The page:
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The GOP Is Now Bragging About Voter Suppression

Wednesday, April 06, 2016 By The Daily Take Team, The Thom Hartmann Program | Op-Ed
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(Photo: Beanbag Amerika; Edited: LW / TO)(Photo: Beanbag Amerika; Edited: LW / TO)

Voting, Thomas Paine once said, "is the beating heart of democracy." It's what makes our democracy possible. Without it, Paine said, "man would be reduced to slavery."

It's for this very reason, of course, that conservatives have worked since the founding of our republic to make it harder or downright impossible for people who are not part of the political and economic elite to vote.

This conservative war on voting has taken on a number of different forms, Jim Crow being just the most obvious example, but it has always been based on one simple idea: conservatives lose elections when more people vote, and win elections when fewer people vote.

See more news and opinion from Thom Hartmann at Truthout here.

As American Legislative Exchange Council founder and Reagan advisor Paul Weyrich put it back in 1980, "our leverage in the elections… goes up as the voting populace goes down."

This has been the thinking behind every conservative voter suppression effort in history.

But conservatives are smart.

They've always been careful to disguise their war against voting in language that makes it sound acceptable, at least to the minimally informed.

But every once in a while the mask slips, and conservatives tell the truth about their voter suppression accomplishments.

Well, the mask slipped last night in Wisconsin.

During an interview with a local TV station, Republican Wisconsin Congressman Glenn Grothman admitted the truth about his state's new voter ID law.

Like all voter suppression laws, Wisconsin's voter ID law is supposedly about stopping "voting fraud."

But that's not what Congressman Grothman said it's about.

He said it was about making sure Republicans win the Badger State in November.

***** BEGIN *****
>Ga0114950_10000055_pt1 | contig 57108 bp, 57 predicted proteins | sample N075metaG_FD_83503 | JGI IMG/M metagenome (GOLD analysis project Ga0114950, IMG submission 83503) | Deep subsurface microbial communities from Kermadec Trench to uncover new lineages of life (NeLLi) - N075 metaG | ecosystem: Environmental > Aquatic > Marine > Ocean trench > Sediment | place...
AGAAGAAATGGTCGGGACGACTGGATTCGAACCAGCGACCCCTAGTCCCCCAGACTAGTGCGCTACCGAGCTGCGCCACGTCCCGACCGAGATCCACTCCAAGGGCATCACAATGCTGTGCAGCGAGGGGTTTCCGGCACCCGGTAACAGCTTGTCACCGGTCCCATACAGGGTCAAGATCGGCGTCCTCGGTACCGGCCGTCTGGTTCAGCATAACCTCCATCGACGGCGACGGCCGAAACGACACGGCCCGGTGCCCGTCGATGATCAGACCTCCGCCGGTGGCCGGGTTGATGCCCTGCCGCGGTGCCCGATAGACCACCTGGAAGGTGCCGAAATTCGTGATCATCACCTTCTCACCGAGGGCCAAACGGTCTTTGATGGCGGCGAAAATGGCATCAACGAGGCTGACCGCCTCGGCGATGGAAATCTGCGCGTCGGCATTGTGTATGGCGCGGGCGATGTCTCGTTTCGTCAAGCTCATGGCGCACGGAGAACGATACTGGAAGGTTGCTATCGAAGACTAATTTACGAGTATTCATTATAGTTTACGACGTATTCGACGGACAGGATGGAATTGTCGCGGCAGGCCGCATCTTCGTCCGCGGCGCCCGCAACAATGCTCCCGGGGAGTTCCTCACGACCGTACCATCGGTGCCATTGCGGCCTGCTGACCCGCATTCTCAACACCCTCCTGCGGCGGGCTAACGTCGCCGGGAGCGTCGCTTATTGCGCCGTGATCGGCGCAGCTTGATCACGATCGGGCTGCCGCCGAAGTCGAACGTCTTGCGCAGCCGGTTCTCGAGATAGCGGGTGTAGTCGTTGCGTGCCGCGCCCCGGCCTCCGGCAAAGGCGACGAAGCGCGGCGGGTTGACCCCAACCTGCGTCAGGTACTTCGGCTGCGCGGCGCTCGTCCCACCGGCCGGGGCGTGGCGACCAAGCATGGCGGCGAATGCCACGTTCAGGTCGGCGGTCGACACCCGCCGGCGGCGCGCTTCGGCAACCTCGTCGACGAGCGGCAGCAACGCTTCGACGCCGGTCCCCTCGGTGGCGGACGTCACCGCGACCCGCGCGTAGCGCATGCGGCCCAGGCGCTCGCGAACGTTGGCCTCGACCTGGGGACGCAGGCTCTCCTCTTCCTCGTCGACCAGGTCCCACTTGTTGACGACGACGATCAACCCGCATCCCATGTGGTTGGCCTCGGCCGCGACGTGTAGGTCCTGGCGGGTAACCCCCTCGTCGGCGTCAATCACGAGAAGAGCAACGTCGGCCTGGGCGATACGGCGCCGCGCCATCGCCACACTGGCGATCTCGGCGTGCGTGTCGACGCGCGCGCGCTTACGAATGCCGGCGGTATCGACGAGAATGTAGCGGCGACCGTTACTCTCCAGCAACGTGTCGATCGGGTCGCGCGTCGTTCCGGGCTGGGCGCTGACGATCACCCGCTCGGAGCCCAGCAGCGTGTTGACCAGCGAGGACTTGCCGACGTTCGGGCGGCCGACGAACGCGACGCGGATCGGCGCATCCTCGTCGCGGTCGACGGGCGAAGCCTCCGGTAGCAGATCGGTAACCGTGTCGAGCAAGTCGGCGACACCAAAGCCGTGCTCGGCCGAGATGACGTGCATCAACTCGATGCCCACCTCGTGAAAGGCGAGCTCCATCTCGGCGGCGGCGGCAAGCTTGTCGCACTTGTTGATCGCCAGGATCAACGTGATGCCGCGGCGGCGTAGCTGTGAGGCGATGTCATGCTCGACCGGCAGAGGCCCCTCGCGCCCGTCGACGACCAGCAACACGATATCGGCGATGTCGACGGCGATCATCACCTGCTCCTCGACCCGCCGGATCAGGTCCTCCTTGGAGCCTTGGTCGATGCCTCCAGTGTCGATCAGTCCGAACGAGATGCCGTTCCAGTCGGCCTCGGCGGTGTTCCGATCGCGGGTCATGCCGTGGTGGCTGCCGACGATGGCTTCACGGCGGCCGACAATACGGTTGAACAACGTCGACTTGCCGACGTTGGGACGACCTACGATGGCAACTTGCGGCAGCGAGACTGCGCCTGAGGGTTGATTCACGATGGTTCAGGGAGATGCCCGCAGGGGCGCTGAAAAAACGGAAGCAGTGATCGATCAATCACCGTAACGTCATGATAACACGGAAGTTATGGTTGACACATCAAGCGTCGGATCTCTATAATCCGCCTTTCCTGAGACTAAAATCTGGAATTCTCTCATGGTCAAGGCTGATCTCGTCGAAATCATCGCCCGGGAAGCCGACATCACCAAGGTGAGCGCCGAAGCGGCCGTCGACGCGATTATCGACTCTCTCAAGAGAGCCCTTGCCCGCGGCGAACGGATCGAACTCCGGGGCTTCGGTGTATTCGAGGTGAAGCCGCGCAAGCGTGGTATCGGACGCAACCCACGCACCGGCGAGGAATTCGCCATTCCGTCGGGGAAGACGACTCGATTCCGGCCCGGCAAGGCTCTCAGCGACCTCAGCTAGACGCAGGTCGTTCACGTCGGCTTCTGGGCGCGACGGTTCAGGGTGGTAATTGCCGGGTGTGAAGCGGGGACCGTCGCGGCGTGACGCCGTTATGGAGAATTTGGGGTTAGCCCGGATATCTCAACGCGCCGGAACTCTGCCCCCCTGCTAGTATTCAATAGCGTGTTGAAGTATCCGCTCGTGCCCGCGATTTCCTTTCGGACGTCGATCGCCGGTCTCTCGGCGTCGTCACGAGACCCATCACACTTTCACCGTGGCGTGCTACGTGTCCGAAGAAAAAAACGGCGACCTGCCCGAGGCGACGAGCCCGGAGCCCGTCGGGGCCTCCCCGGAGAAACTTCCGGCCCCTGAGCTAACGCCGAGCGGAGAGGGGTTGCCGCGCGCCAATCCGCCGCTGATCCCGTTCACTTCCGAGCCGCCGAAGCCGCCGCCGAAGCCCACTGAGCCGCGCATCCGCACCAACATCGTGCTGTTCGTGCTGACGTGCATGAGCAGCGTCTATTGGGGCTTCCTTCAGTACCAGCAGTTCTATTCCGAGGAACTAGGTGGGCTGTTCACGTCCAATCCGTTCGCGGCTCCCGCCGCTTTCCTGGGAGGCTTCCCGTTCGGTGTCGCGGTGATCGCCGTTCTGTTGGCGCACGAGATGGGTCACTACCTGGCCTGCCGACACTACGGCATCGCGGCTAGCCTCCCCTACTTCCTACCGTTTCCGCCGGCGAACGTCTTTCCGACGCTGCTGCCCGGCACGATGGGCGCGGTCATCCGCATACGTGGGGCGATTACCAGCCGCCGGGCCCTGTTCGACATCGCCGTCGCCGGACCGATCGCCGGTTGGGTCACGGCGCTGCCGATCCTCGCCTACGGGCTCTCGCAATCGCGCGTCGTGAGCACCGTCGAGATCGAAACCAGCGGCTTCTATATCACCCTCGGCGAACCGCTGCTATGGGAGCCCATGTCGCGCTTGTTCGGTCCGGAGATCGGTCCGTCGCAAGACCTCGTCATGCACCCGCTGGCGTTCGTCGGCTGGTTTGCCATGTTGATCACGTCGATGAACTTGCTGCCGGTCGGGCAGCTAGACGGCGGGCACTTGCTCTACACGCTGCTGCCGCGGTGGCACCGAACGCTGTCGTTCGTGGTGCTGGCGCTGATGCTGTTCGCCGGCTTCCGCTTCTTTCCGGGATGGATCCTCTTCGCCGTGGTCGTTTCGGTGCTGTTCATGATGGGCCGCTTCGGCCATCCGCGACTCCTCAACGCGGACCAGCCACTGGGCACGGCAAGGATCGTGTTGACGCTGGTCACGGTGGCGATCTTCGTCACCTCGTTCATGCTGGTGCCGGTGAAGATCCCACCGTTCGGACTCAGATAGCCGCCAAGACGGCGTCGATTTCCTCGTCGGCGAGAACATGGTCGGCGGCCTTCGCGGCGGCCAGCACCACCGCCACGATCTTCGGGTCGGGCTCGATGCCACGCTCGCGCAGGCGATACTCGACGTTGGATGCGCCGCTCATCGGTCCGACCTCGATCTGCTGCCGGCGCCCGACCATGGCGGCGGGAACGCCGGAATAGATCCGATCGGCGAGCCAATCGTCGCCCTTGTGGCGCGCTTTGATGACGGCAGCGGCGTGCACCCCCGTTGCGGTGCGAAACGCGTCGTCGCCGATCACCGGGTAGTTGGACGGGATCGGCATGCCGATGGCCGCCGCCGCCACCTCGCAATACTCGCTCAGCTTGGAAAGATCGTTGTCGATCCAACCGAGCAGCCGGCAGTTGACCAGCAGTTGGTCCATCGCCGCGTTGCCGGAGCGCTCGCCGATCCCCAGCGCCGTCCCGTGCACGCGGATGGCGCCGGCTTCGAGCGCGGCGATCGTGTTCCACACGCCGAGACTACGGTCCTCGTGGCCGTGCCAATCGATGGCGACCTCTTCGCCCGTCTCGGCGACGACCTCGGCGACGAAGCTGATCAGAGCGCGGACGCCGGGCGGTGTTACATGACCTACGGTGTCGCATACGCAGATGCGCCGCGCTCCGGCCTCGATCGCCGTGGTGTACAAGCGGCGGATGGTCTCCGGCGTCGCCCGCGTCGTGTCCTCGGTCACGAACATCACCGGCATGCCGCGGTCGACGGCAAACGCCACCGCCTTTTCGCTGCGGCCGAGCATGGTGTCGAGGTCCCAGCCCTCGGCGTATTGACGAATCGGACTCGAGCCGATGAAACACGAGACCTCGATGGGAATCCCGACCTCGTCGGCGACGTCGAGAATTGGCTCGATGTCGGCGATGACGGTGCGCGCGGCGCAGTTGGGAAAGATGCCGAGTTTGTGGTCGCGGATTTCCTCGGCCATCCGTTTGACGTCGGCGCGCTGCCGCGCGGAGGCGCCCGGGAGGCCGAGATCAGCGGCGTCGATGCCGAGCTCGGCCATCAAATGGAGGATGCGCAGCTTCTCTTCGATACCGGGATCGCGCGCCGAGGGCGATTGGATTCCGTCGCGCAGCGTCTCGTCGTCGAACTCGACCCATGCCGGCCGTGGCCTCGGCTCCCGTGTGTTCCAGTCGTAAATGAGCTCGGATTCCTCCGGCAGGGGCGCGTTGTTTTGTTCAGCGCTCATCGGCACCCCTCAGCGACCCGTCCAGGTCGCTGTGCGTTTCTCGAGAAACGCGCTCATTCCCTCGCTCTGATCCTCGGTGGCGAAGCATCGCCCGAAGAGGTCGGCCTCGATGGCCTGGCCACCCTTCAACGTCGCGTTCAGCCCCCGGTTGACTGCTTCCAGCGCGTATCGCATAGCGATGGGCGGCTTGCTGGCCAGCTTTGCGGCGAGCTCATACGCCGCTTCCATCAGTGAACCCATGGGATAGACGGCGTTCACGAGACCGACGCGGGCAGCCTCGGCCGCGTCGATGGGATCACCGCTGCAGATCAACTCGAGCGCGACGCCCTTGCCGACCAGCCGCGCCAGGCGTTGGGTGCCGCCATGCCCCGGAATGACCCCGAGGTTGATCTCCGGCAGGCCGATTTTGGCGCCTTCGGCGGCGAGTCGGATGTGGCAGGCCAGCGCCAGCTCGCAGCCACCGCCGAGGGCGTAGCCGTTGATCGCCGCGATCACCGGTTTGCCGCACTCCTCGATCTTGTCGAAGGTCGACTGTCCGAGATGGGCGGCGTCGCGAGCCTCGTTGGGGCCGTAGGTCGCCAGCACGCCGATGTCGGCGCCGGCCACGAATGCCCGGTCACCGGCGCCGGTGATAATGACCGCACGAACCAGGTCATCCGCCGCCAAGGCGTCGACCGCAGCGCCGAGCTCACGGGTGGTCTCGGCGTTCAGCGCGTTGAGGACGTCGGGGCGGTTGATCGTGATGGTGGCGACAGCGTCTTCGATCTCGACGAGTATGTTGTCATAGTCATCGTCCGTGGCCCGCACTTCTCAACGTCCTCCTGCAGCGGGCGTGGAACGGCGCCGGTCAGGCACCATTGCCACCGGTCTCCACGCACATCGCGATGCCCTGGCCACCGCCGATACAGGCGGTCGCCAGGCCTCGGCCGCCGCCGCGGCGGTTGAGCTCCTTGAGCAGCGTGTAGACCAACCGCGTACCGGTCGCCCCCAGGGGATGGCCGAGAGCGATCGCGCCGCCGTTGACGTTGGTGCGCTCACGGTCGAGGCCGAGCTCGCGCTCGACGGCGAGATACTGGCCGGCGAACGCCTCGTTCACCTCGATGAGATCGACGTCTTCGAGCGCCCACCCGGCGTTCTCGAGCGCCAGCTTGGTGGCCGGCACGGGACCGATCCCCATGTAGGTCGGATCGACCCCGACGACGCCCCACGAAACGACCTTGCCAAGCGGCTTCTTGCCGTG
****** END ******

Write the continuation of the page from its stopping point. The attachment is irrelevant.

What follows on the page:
This actually isn't the first time a Republican has let the mask slip about voter suppression laws.

Back in 2012, Mike Turzai, the Republican leader of the Pennsylvania House of Representatives, said that his state's new voter ID law would "allow Mitt Romney to win."

The really revealing thing about that clip and the clip of what Congressman Grothman said last night is the fact that neither the Congressman nor Representative Turzai even bothered to mention voter fraud as the so-called reason for passing voter ID laws.

They just went straight ahead and said that voter suppression laws are about winning elections.

The reason they did this, of course, is that voter fraud is just a canard.

It's a lie made up by Republicans to justify their unconstitutional and undemocratic war on democracy.

In fact, a recent study out of Loyola University found just 31 credible cases of voter fraud out of more than a billion ballots cast in the decade-and-a-half between 2000 and 2014.

You're more than 100 times more likely to get struck by lightning than you are to see voter fraud in the wild.

And here's the thing -- while voter fraud itself is for all intents and purposes a myth, the effects of voter suppression are quite real.

A new study out of the University of California at San Diego, for example, found that the turnout gap between Republicans and Democrats in states with voter ID suppression laws jumped from 2.3 to 5.6 percentage points after those voter ID laws went into effect.